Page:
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How to Ask For A Major Gift

OK, before you get too excited about that title, you have to first read the previous post on How Not to Ask for a Major Gift. This is not a primer on how to do it from the beginning, but the continuation of the story on how I had cultivated a donor for a major gift when my client decided to write him a letter, without telling me, in which he asked for a $5 million gift. Needless to say, I don’t recommend solicitations for millions of dollars by mail.

So when we left our fair fundraising consultant, he was about to visit the potential donor, the prospect, “the man” as I referred to him in the last post. Did he agree to meet with me to give me a piece of his mind, or to give me a piece of his estate? Should I mention the $5 million letter, or not? There were many questions, but one thing was clear, it was time to ask for the gift in person, the right way.

Normally if I were going to solicit a prospect for a major gift, I would insist that my client be present, and possibly do the asking. Of course I would provide a full briefing and we would rehearse the ask and all the possible answers, trying to anticipate and prepare to parle any objection into a good reason to make the gift.

But my client was overseas and had already written the letter. We had no indication how the man would respond, only that he had not been available to meet for several months, including the past 2 since the letter was sent. Maybe I was just the fundraising consultant, but I had started the relationship, cultivated the donor, introduced the President, and now I would have to be the one to make the ask.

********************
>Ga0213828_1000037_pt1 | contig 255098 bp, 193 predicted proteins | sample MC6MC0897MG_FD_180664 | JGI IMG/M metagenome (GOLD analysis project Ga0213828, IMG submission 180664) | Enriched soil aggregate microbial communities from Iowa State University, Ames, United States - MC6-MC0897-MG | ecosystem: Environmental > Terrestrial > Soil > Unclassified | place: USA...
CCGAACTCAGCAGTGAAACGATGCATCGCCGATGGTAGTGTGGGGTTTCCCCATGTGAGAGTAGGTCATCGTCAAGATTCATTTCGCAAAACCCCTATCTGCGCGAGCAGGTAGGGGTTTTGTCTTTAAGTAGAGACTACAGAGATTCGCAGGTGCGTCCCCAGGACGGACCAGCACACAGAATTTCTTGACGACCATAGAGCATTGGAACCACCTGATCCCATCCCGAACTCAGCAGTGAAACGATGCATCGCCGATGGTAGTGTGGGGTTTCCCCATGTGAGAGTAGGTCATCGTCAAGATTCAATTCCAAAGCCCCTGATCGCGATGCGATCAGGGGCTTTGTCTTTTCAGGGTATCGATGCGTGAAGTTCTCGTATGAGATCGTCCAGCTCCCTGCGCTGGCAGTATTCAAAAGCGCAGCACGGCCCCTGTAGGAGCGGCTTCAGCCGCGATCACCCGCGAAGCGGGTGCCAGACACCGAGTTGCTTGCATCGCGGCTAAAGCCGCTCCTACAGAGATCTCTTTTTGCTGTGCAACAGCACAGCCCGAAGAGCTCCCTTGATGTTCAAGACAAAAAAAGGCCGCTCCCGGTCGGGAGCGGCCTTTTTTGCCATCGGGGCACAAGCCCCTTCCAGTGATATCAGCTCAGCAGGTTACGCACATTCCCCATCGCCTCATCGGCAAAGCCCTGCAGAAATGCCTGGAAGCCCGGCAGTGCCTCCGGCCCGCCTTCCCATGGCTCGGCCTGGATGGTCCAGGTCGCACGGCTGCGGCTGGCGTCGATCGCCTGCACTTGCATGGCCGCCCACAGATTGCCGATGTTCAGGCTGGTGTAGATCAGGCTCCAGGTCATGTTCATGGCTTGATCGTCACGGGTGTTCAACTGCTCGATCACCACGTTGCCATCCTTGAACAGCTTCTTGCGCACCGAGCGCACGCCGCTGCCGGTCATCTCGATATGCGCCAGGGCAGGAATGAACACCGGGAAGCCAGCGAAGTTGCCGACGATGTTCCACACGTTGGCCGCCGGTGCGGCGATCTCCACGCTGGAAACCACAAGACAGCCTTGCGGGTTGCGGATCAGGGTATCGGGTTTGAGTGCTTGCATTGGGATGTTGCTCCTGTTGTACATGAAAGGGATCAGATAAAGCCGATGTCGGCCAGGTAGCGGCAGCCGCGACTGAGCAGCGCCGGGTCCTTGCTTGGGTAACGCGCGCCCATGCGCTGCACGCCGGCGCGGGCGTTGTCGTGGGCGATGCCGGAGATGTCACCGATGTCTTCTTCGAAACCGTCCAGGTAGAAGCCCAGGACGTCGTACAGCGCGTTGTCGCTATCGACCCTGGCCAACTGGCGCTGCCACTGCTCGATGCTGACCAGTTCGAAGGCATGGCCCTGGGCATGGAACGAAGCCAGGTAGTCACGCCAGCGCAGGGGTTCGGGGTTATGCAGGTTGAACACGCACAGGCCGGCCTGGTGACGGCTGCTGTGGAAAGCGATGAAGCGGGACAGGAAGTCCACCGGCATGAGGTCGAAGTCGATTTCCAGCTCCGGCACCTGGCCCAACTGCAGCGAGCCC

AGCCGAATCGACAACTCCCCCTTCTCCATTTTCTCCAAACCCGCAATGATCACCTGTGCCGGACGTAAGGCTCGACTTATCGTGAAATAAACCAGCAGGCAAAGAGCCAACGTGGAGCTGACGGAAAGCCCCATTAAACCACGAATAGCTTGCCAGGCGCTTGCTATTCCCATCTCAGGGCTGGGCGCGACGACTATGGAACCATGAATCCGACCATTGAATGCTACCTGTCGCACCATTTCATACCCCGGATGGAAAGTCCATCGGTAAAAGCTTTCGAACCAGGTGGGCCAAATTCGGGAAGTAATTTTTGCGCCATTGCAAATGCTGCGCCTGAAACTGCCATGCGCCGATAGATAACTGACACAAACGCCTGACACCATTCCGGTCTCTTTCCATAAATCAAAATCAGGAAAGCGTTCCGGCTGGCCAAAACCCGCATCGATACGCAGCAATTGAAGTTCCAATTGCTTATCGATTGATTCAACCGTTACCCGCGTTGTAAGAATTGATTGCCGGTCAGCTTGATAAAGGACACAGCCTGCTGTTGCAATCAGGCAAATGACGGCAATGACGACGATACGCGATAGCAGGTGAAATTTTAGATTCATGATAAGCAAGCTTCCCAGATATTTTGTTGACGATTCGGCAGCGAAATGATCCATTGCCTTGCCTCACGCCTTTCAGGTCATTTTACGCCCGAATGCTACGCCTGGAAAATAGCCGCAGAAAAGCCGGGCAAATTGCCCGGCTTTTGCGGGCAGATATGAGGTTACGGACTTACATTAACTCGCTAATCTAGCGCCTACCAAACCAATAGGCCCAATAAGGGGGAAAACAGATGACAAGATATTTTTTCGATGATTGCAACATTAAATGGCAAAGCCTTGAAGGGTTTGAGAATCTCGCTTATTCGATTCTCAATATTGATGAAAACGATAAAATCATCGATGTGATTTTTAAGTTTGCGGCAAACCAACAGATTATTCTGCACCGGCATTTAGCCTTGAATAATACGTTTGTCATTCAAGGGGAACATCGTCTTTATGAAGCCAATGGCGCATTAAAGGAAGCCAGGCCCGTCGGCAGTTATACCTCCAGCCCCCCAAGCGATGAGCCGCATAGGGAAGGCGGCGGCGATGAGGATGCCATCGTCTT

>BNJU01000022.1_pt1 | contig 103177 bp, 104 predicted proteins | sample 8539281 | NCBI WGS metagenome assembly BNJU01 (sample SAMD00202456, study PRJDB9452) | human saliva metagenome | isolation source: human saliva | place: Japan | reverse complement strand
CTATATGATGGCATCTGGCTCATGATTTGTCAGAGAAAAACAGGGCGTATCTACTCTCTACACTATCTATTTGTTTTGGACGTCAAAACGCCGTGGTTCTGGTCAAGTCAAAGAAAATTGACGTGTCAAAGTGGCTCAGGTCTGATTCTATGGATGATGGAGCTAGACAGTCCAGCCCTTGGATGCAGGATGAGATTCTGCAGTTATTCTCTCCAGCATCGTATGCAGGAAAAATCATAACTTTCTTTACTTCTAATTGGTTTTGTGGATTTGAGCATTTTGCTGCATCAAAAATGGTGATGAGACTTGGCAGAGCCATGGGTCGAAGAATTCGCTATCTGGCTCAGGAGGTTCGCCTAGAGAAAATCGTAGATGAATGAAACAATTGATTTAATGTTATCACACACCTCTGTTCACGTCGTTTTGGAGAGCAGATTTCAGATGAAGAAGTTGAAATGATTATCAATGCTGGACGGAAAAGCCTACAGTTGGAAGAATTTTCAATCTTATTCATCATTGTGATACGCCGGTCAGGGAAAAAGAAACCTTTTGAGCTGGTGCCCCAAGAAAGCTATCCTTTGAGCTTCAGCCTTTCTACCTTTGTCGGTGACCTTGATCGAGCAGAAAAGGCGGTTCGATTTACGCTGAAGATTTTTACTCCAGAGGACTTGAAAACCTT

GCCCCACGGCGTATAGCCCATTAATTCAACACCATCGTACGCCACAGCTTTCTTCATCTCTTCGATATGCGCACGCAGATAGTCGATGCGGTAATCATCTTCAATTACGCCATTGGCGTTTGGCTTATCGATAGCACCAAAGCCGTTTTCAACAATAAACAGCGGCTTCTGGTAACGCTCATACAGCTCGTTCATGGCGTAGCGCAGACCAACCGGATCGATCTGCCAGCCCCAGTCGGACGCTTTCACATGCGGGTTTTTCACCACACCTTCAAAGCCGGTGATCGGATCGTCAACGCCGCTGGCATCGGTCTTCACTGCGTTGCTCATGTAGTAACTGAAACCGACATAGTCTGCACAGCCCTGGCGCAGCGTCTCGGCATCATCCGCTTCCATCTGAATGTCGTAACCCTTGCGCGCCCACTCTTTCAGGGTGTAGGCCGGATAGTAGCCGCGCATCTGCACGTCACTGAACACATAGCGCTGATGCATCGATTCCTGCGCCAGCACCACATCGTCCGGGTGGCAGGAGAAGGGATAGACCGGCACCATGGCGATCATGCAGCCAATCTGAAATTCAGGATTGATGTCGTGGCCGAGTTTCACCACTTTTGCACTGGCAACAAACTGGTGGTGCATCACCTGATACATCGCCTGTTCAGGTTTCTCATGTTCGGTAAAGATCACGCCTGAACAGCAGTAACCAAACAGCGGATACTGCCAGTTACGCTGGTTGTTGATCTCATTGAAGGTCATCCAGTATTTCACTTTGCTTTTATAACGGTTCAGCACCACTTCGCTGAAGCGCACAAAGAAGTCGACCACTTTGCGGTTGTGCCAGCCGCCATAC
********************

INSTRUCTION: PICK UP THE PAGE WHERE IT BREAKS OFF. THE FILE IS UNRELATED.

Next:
I arrived early and at the appointed hour I was shown into his office. He immediately asked me what was knew at my client’s organization and I shared with him a few minor things before noting the eagerness to make progress on the capital campaign for our latest building.

He told me of the pressures he was getting from the other charities which he had been involved in for 30 years or more. They needed to expand in the areas he believed in and with the weakness of the dollar, donations were not going as far as they used to. I responded by asking how much they raised each year. “$100 million?” I asked, knowing the number was higher than that. He noted that they raised more than that. I tested the waters, telling him that a $1 or $2 million gift to us would go much further than the same to them.

My research had told me that he might be capable of a gift that large but that the more likely gift size was $250,000. Given the $5 million letter, I thought I would try a little test and see if there was a reaction. There was very little other than an acknowledgment that I was probably right.

He told me that they were expecting a chunk of change to be coming in at the end of June and so he needed to make a decision before then. The family would be meeting in April. I asked if he needed additional information from me, and he asked for a couple of pages of information to share. Basically, he said, their comes a time in any transaction when the sale has been made and the buyer just needs to commit. There was nothing more for us to do other than to call back after the family had met. He wanted to make the gift to us, he just needed the agreement of the rest of the family.